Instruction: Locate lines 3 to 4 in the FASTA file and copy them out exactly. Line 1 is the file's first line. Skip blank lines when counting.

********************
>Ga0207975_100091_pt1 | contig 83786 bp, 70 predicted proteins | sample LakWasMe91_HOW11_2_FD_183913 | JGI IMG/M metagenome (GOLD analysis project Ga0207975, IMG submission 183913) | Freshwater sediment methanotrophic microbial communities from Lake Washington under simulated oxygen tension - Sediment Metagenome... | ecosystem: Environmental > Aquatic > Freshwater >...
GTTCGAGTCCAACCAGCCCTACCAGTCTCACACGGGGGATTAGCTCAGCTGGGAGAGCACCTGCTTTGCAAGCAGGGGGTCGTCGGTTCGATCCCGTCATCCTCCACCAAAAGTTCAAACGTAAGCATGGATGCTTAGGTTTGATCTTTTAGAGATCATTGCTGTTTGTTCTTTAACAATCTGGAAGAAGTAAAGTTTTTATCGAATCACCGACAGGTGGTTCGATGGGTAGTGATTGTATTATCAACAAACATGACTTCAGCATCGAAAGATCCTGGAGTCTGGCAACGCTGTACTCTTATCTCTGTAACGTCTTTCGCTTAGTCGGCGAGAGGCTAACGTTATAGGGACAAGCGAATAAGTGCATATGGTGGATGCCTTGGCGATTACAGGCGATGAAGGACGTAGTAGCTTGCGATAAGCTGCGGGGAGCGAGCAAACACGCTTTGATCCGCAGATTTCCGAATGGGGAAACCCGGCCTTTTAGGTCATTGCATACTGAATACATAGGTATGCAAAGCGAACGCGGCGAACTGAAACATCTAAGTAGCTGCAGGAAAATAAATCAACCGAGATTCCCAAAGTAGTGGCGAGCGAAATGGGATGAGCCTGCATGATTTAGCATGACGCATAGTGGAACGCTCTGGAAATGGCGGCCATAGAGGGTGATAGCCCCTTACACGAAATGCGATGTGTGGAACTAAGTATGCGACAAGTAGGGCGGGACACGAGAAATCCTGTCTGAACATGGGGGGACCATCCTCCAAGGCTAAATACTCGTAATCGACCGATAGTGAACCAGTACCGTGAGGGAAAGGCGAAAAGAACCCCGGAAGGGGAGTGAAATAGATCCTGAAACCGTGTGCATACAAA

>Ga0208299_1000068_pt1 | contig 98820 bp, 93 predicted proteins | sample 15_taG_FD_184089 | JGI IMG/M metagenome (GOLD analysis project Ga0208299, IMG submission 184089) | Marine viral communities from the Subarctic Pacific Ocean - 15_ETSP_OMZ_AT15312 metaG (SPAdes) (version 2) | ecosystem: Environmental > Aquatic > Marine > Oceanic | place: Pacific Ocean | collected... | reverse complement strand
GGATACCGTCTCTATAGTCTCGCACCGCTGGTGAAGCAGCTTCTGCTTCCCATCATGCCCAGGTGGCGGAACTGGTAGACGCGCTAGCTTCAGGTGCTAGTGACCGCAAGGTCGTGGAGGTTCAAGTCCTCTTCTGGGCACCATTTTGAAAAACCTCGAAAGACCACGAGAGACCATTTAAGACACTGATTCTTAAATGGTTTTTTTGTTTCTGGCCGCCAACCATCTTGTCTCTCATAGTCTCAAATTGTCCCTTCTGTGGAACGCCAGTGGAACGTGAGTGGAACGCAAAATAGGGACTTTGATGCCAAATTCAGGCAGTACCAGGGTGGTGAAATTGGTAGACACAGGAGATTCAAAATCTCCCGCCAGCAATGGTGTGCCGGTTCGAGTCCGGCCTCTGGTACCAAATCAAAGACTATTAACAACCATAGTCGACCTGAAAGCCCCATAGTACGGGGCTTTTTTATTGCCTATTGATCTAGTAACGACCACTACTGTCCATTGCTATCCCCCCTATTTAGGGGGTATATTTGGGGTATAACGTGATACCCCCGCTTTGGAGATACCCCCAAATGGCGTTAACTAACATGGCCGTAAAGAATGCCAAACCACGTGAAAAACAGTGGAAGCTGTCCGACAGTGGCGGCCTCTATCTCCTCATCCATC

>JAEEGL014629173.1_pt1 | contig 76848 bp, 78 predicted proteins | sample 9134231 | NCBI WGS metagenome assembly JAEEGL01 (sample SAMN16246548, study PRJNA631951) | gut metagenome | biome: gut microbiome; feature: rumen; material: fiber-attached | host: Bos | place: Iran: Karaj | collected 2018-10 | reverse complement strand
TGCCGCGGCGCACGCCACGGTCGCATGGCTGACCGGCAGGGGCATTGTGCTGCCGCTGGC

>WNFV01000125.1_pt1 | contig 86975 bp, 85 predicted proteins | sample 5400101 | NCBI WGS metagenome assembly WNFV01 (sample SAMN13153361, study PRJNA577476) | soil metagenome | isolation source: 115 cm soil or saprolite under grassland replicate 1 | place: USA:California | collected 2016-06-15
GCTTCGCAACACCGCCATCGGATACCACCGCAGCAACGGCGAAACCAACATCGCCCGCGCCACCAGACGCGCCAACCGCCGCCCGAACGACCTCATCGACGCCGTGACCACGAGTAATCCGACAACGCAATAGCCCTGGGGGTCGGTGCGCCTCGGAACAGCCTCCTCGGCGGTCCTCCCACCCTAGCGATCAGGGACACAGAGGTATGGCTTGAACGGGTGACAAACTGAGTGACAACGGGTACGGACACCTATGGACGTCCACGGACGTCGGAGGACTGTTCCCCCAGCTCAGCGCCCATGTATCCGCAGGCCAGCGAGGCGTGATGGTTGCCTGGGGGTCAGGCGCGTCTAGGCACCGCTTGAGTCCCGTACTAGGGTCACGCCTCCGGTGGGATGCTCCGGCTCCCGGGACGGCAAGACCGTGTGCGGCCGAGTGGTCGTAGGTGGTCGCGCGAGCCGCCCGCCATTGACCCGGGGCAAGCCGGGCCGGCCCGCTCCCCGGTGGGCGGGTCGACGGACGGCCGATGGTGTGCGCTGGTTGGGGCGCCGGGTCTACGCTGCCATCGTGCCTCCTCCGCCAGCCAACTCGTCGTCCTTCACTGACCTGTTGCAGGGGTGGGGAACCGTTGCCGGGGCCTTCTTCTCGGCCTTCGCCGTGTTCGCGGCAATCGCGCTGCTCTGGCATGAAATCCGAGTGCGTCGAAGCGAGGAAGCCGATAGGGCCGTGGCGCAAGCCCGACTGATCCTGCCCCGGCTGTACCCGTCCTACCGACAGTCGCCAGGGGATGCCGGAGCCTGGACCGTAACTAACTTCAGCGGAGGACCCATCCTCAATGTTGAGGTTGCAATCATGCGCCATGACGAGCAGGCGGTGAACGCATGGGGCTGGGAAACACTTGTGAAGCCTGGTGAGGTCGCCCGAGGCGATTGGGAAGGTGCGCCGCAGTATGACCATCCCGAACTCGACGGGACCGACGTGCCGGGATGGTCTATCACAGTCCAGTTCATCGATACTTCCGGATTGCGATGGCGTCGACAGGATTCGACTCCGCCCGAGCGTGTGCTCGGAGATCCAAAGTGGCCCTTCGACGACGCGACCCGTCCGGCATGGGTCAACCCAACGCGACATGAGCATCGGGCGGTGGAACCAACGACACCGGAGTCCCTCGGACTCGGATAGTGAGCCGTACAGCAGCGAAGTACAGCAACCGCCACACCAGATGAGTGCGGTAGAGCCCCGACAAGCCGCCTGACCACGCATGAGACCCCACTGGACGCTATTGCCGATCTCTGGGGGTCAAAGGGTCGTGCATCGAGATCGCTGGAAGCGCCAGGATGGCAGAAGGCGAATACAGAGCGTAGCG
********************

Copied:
>Ga0208299_1000068_pt1 | contig 98820 bp, 93 predicted proteins | sample 15_taG_FD_184089 | JGI IMG/M metagenome (GOLD analysis project Ga0208299, IMG submission 184089) | Marine viral communities from the Subarctic Pacific Ocean - 15_ETSP_OMZ_AT15312 metaG (SPAdes) (version 2) | ecosystem: Environmental > Aquatic > Marine > Oceanic | place: Pacific Ocean | collected... | reverse complement strand
GGATACCGTCTCTATAGTCTCGCACCGCTGGTGAAGCAGCTTCTGCTTCCCATCATGCCCAGGTGGCGGAACTGGTAGACGCGCTAGCTTCAGGTGCTAGTGACCGCAAGGTCGTGGAGGTTCAAGTCCTCTTCTGGGCACCATTTTGAAAAACCTCGAAAGACCACGAGAGACCATTTAAGACACTGATTCTTAAATGGTTTTTTTGTTTCTGGCCGCCAACCATCTTGTCTCTCATAGTCTCAAATTGTCCCTTCTGTGGAACGCCAGTGGAACGTGAGTGGAACGCAAAATAGGGACTTTGATGCCAAATTCAGGCAGTACCAGGGTGGTGAAATTGGTAGACACAGGAGATTCAAAATCTCCCGCCAGCAATGGTGTGCCGGTTCGAGTCCGGCCTCTGGTACCAAATCAAAGACTATTAACAACCATAGTCGACCTGAAAGCCCCATAGTACGGGGCTTTTTTATTGCCTATTGATCTAGTAACGACCACTACTGTCCATTGCTATCCCCCCTATTTAGGGGGTATATTTGGGGTATAACGTGATACCCCCGCTTTGGAGATACCCCCAAATGGCGTTAACTAACATGGCCGTAAAGAATGCCAAACCACGTGAAAAACAGTGGAAGCTGTCCGACAGTGGCGGCCTCTATCTCCTCATCCATC